In considering your long term needs you should consider such things as whether your phone system continues to be adequate for the operation of the practice. You might consider whether your computer system adequate for the demands of the practice in 2017 and beyond. There will be a range of issues which will be specific to your practice.

The bottom line on how to address an upcoming renewal is that you should begin early, take a careful look at whether your current space is adequate for your needs today thru the end of the renewal term, and use the anniversary to consider things that relate to your office space and maybe a few larger issues that relate to the practice. Good luck. If you don’t have the time to do an adequate job, consider hiring a real estate professional to take on some of the time consuming aspects.

FGI’s 2018 health care facility guidelines open for public comment

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Revisions to the guidelines include new standards for emergency preparedness, operating rooms and more

The Facility Guidelines Institute has released its proposed additions, changes and deletions for its 2018 editions, which include three books this year; Guidelines for Design and Construction of HospitalsGuidelines for Design and Construction of Outpatient Facilities, and Guidelines for Design and Construction of Residential Health, Care, and Support Facilities.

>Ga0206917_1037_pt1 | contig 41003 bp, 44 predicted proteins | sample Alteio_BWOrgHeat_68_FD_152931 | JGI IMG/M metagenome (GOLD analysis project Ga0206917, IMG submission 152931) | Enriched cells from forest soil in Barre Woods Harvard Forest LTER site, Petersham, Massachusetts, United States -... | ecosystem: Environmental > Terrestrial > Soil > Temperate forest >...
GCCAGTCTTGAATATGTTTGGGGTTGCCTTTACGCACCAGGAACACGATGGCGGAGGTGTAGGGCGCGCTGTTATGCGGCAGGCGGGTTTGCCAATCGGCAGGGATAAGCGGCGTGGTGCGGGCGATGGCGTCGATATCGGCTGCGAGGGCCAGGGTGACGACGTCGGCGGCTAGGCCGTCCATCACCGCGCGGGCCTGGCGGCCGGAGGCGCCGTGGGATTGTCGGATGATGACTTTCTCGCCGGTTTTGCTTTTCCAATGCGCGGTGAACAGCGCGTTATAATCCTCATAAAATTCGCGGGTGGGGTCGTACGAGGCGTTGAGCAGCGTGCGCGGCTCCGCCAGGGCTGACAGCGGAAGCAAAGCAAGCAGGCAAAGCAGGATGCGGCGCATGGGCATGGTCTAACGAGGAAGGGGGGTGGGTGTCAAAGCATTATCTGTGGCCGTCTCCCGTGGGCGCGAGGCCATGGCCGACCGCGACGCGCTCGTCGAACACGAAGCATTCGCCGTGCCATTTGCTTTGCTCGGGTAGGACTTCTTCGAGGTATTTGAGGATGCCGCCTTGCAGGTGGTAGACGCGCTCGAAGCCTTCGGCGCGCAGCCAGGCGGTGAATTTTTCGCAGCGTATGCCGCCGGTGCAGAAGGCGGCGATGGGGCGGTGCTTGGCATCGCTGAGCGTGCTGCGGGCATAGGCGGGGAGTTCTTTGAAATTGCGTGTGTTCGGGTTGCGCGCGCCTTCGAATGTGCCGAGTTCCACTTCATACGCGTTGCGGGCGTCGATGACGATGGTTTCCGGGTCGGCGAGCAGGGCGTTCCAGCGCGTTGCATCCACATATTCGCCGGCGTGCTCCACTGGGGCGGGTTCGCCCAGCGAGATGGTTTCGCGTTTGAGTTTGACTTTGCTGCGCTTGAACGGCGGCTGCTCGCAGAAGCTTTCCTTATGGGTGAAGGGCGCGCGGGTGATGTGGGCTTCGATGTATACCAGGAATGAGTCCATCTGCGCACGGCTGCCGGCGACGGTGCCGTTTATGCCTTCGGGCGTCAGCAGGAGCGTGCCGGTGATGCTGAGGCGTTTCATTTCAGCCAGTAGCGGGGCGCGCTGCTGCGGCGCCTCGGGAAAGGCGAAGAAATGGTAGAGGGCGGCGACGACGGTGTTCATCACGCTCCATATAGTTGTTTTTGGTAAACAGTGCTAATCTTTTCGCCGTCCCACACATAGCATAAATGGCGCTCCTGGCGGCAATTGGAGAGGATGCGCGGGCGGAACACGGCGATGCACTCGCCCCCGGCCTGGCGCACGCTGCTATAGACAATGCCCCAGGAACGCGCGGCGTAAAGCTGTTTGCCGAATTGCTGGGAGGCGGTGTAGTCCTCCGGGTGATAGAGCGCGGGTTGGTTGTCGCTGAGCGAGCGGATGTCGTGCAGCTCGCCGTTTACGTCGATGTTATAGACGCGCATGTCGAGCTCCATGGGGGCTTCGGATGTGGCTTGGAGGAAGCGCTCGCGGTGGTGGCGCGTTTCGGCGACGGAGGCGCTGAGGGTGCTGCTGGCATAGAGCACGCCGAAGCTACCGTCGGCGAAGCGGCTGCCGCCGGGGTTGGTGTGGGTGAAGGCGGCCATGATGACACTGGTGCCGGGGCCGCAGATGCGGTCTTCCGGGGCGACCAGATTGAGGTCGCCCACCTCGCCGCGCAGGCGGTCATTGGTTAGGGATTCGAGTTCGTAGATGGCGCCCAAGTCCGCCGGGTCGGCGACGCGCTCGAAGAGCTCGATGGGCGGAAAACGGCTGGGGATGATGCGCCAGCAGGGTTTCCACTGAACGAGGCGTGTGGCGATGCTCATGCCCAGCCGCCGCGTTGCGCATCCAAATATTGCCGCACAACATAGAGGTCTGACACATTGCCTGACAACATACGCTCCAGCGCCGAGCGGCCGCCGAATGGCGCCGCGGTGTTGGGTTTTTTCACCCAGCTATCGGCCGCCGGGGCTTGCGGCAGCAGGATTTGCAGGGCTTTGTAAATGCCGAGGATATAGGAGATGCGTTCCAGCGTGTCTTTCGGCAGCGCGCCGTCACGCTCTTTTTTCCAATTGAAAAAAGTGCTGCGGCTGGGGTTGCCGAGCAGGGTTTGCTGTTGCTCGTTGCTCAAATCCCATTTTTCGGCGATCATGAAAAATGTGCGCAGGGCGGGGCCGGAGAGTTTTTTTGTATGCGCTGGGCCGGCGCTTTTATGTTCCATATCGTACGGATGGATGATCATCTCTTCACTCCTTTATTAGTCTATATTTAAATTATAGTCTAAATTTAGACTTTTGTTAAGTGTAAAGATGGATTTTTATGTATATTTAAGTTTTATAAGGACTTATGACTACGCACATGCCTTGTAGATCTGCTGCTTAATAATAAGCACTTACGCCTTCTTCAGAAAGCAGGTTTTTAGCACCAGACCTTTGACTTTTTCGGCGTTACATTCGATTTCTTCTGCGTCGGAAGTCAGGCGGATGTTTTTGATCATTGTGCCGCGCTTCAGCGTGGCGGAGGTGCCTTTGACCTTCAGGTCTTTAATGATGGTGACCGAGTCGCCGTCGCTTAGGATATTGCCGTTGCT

FGI’s documents, which are updated every four years to keep up with changes in the field, have provided fundamental standards for the design and construction of various health care facilities since the 1940s. Some of the major changes to this year’s books include:

  • New guidance on design of telemedicine spaces
  • New design requirements for accommodations for care of patients of size (formerly bariatric accommodations)
  • Imaging room design requirements using a classification system based on procedures performed and patient acuity
  • Identical requirements for operating rooms in outpatient surgery facilities and hospitals
  • More flexible pre- and post-procedure patient care area guidance (allowing provision of one, two or three spaces, depending on operations)
  • Two options for sterile processing area design
  • Expanded sustainability requirements regarding waste minimization, potable water and energy efficiency

The organization’s multidisciplinary 100-member Health Guidelines Revision Committee (HGRC) has also proposed revisions for its Provisions for Disaster chapter within the Guidelines for Design and Construction of Hospitals. HGRC has proposed retitling the chapter as Emergency Preparedness and Management. Proposed changes within the chapter mainly focus on hospital resiliency, or the ability to “absorb and recover from adverse events,” such as a hospital’s ability to: adapt to changing conditions, recover from disruptions, resist probable deliberate attacks, improve technical and organization capabilities, focus on reducing damage and disruptions to public health and safety.